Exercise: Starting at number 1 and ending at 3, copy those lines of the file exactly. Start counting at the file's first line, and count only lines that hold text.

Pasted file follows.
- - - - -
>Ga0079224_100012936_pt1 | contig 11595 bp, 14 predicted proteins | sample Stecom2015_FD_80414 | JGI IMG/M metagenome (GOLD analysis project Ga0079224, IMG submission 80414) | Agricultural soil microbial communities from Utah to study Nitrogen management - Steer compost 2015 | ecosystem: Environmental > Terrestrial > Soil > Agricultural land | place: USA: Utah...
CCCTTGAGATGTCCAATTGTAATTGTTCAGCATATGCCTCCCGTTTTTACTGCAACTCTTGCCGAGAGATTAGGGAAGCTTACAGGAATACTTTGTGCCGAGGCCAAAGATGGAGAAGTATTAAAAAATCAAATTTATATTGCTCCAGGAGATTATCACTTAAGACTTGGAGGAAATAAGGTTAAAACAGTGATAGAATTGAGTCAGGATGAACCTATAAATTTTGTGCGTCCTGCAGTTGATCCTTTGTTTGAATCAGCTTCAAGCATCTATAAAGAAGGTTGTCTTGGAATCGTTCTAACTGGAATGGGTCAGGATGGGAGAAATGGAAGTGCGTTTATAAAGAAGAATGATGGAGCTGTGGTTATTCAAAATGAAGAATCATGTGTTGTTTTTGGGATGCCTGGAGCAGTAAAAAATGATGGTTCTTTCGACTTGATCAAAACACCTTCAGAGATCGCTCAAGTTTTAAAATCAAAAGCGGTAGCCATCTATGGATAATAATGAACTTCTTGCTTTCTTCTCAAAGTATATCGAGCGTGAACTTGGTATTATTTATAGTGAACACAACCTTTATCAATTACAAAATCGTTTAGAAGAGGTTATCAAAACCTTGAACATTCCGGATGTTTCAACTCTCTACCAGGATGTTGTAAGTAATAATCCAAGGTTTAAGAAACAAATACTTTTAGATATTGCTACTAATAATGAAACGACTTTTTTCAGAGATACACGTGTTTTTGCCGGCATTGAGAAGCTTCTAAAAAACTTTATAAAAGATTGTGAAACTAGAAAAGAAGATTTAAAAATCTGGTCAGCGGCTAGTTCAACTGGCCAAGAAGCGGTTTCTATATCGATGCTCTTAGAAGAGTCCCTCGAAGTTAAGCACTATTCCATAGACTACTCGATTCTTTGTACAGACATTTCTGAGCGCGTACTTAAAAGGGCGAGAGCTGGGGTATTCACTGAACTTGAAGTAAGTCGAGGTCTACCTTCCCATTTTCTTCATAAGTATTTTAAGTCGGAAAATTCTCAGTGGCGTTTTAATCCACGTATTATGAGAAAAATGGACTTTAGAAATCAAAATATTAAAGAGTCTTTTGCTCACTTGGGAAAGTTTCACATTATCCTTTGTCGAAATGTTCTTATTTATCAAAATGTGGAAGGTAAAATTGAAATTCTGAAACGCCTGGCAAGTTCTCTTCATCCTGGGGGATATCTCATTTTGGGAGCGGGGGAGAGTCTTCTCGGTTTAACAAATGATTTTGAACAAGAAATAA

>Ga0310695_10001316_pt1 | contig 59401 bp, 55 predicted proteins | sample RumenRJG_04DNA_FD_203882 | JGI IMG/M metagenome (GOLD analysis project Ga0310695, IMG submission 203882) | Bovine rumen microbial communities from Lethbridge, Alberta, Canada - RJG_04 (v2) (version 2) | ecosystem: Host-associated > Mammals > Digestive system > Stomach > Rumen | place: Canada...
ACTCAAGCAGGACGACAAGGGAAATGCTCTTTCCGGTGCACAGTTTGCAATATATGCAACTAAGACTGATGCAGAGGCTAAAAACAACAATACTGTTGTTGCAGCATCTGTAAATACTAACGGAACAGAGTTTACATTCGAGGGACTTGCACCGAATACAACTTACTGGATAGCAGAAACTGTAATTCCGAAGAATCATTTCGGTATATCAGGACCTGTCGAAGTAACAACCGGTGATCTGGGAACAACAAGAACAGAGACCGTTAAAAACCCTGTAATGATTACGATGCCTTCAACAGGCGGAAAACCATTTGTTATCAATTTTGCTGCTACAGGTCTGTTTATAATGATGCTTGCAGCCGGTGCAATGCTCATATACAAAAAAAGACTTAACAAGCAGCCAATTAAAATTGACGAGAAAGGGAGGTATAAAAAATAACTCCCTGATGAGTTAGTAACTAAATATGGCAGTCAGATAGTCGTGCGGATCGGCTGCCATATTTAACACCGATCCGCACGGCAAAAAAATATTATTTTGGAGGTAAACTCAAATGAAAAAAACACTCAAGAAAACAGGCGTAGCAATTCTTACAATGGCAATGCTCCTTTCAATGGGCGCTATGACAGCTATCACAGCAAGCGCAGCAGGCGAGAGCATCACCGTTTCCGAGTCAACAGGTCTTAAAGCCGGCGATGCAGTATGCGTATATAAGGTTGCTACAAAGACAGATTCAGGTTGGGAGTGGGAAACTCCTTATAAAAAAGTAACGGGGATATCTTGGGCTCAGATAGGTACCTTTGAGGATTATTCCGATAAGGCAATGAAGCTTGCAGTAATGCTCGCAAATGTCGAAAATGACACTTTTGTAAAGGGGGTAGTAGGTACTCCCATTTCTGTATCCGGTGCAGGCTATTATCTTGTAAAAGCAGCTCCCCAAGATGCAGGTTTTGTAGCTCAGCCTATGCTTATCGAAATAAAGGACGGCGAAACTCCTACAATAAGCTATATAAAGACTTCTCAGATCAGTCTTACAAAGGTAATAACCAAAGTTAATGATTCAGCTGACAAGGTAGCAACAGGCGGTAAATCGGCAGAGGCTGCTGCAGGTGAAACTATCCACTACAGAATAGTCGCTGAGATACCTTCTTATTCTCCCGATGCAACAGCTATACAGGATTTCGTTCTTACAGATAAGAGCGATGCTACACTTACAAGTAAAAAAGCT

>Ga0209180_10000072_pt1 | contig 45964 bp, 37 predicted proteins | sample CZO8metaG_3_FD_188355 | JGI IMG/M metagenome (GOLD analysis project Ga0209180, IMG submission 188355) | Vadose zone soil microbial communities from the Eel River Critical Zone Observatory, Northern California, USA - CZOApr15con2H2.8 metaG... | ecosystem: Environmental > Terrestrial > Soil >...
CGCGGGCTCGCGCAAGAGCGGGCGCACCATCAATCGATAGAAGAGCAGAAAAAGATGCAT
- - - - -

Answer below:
>Ga0079224_100012936_pt1 | contig 11595 bp, 14 predicted proteins | sample Stecom2015_FD_80414 | JGI IMG/M metagenome (GOLD analysis project Ga0079224, IMG submission 80414) | Agricultural soil microbial communities from Utah to study Nitrogen management - Steer compost 2015 | ecosystem: Environmental > Terrestrial > Soil > Agricultural land | place: USA: Utah...
CCCTTGAGATGTCCAATTGTAATTGTTCAGCATATGCCTCCCGTTTTTACTGCAACTCTTGCCGAGAGATTAGGGAAGCTTACAGGAATACTTTGTGCCGAGGCCAAAGATGGAGAAGTATTAAAAAATCAAATTTATATTGCTCCAGGAGATTATCACTTAAGACTTGGAGGAAATAAGGTTAAAACAGTGATAGAATTGAGTCAGGATGAACCTATAAATTTTGTGCGTCCTGCAGTTGATCCTTTGTTTGAATCAGCTTCAAGCATCTATAAAGAAGGTTGTCTTGGAATCGTTCTAACTGGAATGGGTCAGGATGGGAGAAATGGAAGTGCGTTTATAAAGAAGAATGATGGAGCTGTGGTTATTCAAAATGAAGAATCATGTGTTGTTTTTGGGATGCCTGGAGCAGTAAAAAATGATGGTTCTTTCGACTTGATCAAAACACCTTCAGAGATCGCTCAAGTTTTAAAATCAAAAGCGGTAGCCATCTATGGATAATAATGAACTTCTTGCTTTCTTCTCAAAGTATATCGAGCGTGAACTTGGTATTATTTATAGTGAACACAACCTTTATCAATTACAAAATCGTTTAGAAGAGGTTATCAAAACCTTGAACATTCCGGATGTTTCAACTCTCTACCAGGATGTTGTAAGTAATAATCCAAGGTTTAAGAAACAAATACTTTTAGATATTGCTACTAATAATGAAACGACTTTTTTCAGAGATACACGTGTTTTTGCCGGCATTGAGAAGCTTCTAAAAAACTTTATAAAAGATTGTGAAACTAGAAAAGAAGATTTAAAAATCTGGTCAGCGGCTAGTTCAACTGGCCAAGAAGCGGTTTCTATATCGATGCTCTTAGAAGAGTCCCTCGAAGTTAAGCACTATTCCATAGACTACTCGATTCTTTGTACAGACATTTCTGAGCGCGTACTTAAAAGGGCGAGAGCTGGGGTATTCACTGAACTTGAAGTAAGTCGAGGTCTACCTTCCCATTTTCTTCATAAGTATTTTAAGTCGGAAAATTCTCAGTGGCGTTTTAATCCACGTATTATGAGAAAAATGGACTTTAGAAATCAAAATATTAAAGAGTCTTTTGCTCACTTGGGAAAGTTTCACATTATCCTTTGTCGAAATGTTCTTATTTATCAAAATGTGGAAGGTAAAATTGAAATTCTGAAACGCCTGGCAAGTTCTCTTCATCCTGGGGGATATCTCATTTTGGGAGCGGGGGAGAGTCTTCTCGGTTTAACAAATGATTTTGAACAAGAAATAA

>Ga0310695_10001316_pt1 | contig 59401 bp, 55 predicted proteins | sample RumenRJG_04DNA_FD_203882 | JGI IMG/M metagenome (GOLD analysis project Ga0310695, IMG submission 203882) | Bovine rumen microbial communities from Lethbridge, Alberta, Canada - RJG_04 (v2) (version 2) | ecosystem: Host-associated > Mammals > Digestive system > Stomach > Rumen | place: Canada...